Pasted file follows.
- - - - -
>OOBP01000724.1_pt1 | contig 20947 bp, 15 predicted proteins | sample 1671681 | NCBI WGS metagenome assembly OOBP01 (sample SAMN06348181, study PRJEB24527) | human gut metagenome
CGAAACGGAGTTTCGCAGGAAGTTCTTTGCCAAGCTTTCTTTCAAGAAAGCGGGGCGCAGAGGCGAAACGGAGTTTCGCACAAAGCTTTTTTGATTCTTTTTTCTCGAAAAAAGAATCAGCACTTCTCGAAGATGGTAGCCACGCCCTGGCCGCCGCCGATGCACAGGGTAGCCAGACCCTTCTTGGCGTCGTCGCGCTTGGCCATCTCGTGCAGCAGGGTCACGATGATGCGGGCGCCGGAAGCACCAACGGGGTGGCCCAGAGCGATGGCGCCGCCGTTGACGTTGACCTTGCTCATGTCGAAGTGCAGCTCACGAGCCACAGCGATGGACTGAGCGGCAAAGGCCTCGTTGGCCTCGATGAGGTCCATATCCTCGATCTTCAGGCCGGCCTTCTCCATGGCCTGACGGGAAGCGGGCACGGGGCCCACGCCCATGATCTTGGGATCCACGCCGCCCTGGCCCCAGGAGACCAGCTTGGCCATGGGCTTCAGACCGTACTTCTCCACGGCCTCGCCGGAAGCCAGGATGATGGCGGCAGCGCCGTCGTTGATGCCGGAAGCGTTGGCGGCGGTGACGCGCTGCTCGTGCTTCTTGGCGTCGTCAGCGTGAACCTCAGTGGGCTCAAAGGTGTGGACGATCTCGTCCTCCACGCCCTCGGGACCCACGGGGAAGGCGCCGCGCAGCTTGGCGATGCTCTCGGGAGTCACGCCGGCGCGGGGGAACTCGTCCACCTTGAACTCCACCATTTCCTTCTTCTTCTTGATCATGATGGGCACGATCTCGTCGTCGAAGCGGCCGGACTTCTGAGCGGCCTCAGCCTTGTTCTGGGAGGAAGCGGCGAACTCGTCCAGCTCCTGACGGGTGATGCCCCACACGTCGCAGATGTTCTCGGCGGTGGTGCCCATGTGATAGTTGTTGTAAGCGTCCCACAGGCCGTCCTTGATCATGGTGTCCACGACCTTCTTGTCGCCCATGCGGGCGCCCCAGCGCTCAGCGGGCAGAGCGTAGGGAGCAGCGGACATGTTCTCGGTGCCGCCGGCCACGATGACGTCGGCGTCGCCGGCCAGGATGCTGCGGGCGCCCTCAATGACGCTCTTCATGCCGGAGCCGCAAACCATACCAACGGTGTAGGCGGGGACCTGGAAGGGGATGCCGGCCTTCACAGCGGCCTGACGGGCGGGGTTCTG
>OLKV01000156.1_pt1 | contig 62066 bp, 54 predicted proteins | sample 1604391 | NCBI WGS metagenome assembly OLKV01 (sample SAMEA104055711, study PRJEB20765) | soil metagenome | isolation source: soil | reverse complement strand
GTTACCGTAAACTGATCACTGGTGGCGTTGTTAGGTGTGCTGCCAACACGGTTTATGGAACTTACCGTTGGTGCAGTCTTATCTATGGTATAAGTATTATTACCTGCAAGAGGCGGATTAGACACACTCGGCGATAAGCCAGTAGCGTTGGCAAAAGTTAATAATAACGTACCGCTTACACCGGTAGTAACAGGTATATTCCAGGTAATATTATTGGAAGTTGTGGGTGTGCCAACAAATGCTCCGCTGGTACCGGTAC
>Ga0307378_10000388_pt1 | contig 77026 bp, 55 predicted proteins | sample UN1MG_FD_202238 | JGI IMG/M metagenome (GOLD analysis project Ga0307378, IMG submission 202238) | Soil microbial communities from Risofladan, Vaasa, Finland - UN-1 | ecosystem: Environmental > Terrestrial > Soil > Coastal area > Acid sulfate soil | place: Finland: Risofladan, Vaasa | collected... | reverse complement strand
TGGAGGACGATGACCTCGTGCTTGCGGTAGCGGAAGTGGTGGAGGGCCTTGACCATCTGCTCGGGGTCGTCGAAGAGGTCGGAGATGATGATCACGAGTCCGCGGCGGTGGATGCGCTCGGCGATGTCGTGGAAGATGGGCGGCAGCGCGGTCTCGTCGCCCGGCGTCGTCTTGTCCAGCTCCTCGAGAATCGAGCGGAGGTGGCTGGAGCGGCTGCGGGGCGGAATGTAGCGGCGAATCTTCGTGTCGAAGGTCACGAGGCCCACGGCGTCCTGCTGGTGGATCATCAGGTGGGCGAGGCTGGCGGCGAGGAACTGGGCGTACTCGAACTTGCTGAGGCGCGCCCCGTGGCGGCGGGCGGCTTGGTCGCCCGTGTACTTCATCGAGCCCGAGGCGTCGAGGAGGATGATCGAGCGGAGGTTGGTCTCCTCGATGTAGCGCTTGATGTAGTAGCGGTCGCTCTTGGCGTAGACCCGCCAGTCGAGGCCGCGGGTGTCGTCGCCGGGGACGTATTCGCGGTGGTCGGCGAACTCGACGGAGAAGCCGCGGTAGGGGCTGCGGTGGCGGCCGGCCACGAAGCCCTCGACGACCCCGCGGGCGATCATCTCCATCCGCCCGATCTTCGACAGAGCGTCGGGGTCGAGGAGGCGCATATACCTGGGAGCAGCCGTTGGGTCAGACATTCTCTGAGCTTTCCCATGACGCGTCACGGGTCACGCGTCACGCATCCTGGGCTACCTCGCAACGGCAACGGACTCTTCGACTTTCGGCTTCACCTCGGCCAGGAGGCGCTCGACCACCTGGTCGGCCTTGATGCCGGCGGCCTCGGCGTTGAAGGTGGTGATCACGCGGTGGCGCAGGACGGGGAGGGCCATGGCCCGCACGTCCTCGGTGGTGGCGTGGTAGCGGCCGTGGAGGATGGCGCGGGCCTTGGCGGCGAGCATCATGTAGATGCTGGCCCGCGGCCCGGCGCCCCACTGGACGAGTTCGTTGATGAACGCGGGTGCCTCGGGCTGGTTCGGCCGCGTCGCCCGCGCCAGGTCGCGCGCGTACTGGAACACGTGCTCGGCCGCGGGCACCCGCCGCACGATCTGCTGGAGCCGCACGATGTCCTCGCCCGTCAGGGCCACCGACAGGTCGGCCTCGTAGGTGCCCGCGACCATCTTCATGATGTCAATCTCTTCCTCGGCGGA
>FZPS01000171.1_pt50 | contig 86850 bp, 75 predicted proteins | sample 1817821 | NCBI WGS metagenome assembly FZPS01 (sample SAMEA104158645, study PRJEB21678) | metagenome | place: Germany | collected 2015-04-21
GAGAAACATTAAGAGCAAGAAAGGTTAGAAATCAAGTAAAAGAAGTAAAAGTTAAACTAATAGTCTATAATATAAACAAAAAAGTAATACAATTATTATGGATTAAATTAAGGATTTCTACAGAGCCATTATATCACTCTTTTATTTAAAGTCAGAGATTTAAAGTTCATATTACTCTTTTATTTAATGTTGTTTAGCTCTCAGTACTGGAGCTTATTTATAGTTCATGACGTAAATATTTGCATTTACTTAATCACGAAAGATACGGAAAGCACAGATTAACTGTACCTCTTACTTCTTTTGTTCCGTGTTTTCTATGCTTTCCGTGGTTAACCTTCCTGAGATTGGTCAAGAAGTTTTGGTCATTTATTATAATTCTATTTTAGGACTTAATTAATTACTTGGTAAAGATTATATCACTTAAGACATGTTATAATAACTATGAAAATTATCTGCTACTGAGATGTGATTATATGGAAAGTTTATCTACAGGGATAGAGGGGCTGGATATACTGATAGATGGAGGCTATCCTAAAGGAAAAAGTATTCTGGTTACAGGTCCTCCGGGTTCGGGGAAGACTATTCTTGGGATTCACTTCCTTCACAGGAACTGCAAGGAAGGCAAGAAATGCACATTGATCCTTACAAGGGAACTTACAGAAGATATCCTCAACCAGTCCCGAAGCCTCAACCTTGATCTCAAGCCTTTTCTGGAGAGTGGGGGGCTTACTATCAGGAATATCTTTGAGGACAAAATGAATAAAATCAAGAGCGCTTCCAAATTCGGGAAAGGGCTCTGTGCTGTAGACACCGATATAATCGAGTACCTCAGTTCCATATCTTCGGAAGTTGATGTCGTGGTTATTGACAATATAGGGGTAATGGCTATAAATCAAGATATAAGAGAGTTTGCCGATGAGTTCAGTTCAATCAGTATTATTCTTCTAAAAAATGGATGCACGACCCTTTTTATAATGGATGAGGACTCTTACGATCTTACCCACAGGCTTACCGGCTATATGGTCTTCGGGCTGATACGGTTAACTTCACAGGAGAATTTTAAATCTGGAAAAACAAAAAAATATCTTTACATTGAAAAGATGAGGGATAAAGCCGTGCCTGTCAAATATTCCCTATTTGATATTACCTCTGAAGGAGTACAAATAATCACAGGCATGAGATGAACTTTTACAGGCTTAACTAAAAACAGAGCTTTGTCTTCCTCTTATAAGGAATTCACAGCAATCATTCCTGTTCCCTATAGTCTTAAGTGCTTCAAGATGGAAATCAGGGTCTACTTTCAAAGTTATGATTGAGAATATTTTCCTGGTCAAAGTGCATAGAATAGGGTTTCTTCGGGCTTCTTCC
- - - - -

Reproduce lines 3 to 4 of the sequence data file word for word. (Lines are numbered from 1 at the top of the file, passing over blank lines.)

>OLKV01000156.1_pt1 | contig 62066 bp, 54 predicted proteins | sample 1604391 | NCBI WGS metagenome assembly OLKV01 (sample SAMEA104055711, study PRJEB20765) | soil metagenome | isolation source: soil | reverse complement strand
GTTACCGTAAACTGATCACTGGTGGCGTTGTTAGGTGTGCTGCCAACACGGTTTATGGAACTTACCGTTGGTGCAGTCTTATCTATGGTATAAGTATTATTACCTGCAAGAGGCGGATTAGACACACTCGGCGATAAGCCAGTAGCGTTGGCAAAAGTTAATAATAACGTACCGCTTACACCGGTAGTAACAGGTATATTCCAGGTAATATTATTGGAAGTTGTGGGTGTGCCAACAAATGCTCCGCTGGTACCGGTAC